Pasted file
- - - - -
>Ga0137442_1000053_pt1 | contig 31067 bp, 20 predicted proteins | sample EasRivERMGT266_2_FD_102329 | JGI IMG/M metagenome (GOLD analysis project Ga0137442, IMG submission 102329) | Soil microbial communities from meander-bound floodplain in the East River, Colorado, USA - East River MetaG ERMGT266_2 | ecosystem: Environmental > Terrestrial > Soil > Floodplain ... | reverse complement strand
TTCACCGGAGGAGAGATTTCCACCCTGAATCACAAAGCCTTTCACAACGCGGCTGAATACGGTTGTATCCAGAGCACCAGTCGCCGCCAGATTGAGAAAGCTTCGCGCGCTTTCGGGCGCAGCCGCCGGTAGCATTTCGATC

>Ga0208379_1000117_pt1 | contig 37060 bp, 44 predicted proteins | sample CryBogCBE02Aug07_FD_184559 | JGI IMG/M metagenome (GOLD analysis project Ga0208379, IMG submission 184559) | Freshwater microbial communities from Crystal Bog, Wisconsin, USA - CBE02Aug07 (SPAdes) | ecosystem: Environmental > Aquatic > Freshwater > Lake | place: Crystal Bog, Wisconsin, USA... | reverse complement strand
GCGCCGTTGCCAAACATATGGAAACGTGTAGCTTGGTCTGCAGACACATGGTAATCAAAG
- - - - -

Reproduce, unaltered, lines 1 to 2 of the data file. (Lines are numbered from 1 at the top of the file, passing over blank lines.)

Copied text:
>Ga0137442_1000053_pt1 | contig 31067 bp, 20 predicted proteins | sample EasRivERMGT266_2_FD_102329 | JGI IMG/M metagenome (GOLD analysis project Ga0137442, IMG submission 102329) | Soil microbial communities from meander-bound floodplain in the East River, Colorado, USA - East River MetaG ERMGT266_2 | ecosystem: Environmental > Terrestrial > Soil > Floodplain ... | reverse complement strand
TTCACCGGAGGAGAGATTTCCACCCTGAATCACAAAGCCTTTCACAACGCGGCTGAATACGGTTGTATCCAGAGCACCAGTCGCCGCCAGATTGAGAAAGCTTCGCGCGCTTTCGGGCGCAGCCGCCGGTAGCATTTCGATC